Although landfills are naturally ugly sights because of the waste they contain, their role in ensuring sustainable waste management practices cannot be overemphasised.
Engineered landfills are critical in maintaining sound environmental and sanitation practices, especially in cities where large amounts of solid and liquid waste are generated daily.
However, when they are poorly managed, the associated environmental and socio-economic impacts are disastrously enormous for the communities where they are located and even beyond.
A haphazardly managed landfill comes with serious environmental hazards.
In Ghana, the Environmental Protection Agency (EPA) has pinpointed some of the hazards to include the possible contamination of underground and surface water bodies, the uncontrolled migration of landfill gas, the generation of odour, noise and visual nuisance.
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It is against this background that the report that three weeks of rains in Kumasi that have left the only access road to the Oti Landfill site unmotorable, leading to trucks and tricycles known locally as Borla taxis unable to discharge waste, thereby creating an environmental threat, must be taken seriously.
What is even more disturbing are the mountains of solid waste that have been piling up at waste transfer sites within the communities.
The development must be a source of concern to not only the Kumasi Metropolitan Assembly (KMA) but also all residents of the city, especially as the health of the people is at risk.
The Oti Landfill has gone through a chequered history since its establishment in 2004.
Its operations have led to acrimonious conflicts between the authorities and residents of the surrounding communities, who have had cause to complain about the negative impact the activities at the site are having on them.
For instance, in September 2016, a section of the residents of Oti demonstrated against the offensive odour that spilled over to the community.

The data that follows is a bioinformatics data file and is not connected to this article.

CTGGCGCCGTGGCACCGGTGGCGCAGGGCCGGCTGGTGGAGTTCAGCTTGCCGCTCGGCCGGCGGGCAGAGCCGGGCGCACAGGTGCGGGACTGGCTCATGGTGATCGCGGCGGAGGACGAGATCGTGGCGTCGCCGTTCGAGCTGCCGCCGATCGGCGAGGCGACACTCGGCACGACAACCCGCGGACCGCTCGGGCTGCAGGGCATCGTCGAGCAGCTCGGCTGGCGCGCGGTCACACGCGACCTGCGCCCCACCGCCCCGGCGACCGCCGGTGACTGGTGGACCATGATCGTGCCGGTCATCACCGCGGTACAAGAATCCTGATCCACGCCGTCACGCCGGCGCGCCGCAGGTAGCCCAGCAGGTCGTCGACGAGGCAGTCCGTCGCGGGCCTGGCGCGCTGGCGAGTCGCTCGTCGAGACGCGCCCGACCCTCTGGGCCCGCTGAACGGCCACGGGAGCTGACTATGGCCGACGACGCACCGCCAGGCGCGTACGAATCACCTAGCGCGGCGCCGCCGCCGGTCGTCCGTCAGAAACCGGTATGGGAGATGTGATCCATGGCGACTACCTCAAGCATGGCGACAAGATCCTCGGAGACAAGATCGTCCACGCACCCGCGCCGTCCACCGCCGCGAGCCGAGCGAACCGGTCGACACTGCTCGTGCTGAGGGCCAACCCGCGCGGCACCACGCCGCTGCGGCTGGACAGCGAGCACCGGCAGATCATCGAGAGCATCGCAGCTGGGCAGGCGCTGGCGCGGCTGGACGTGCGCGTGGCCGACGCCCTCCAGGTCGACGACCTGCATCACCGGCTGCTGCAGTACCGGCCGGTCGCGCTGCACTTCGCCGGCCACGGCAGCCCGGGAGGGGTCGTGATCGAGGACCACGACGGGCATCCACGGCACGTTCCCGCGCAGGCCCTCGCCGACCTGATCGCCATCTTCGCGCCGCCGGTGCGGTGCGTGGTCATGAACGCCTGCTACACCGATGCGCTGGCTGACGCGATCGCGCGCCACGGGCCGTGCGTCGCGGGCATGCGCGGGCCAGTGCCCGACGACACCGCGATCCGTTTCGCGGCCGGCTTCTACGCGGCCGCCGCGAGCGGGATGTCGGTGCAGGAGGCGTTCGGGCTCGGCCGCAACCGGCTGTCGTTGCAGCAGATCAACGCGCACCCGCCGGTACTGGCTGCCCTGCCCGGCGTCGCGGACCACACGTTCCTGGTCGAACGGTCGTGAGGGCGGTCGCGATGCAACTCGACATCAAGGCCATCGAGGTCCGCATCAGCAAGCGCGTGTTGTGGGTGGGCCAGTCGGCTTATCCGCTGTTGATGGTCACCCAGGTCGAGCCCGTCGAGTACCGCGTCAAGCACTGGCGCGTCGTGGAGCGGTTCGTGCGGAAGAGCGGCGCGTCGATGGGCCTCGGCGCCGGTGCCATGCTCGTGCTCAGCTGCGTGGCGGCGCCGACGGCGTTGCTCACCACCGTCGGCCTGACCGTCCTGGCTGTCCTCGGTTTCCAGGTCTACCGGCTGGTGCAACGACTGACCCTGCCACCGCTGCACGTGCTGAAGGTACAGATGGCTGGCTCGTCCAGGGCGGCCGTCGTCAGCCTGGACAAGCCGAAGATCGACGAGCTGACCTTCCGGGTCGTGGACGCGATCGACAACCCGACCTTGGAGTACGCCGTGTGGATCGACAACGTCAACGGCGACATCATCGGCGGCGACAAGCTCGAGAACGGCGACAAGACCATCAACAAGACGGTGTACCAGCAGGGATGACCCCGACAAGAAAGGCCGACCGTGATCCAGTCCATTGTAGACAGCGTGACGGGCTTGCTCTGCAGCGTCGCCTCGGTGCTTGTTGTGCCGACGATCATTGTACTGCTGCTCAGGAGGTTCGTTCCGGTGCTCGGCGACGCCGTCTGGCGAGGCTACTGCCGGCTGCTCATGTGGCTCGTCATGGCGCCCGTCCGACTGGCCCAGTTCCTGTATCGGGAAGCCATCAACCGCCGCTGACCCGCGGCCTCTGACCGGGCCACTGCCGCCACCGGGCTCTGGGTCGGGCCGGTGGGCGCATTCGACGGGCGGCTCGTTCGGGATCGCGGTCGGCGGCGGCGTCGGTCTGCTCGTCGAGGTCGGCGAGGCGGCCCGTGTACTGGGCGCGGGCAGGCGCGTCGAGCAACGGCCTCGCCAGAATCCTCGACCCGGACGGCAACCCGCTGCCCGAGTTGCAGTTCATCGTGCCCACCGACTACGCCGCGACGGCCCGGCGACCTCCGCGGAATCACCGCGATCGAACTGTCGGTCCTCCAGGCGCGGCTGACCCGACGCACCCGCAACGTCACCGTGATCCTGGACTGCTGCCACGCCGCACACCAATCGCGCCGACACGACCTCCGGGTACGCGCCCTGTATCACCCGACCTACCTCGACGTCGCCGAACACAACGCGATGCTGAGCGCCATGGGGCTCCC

Managing the landfill has come at a high cost to the assembly. According to Mr William Stanley-Owusu, the Managing Director of J. Stanley-Owusu Company Limited, the company contracted by the KMA to manage the site, the assembly owed the company about four years in management cost and as a result the company had virtually withdrawn its workforce.
Five new municipal assemblies – Kwadaso, Oforikrom, Asokwa, Suame and Old Tafo – were recently created out of the KMA but they are not directly in charge of waste management in their respective areas.
It is the KMA that still holds the responsibility for managing waste in the metropolis.
While the Daily Graphic welcomes the mitigating measures the KMA is taking to ensure that the road is put in order in the interim to enable the trucks to discharge the refuse, it is important that the Ministry of Roads and Highways goes in to fix the road as a long-term measure because it is clear that the limited resources at the disposal of the assembly cannot undertake the tarring of the 2.8 km road.
Equally important is for the government to find money to pay the management of the Oti Landfill, so that it will return to site.
Its withdrawal from the place is worsening matters and this must be tackled with all seriousness.
As a permanent solution to the sanitation challenge in Kumasi and, indeed, other cities of the country, we believe the way to go is the recycling of waste, especially waste-to-energy which has proved to be preferable in modern-day waste management.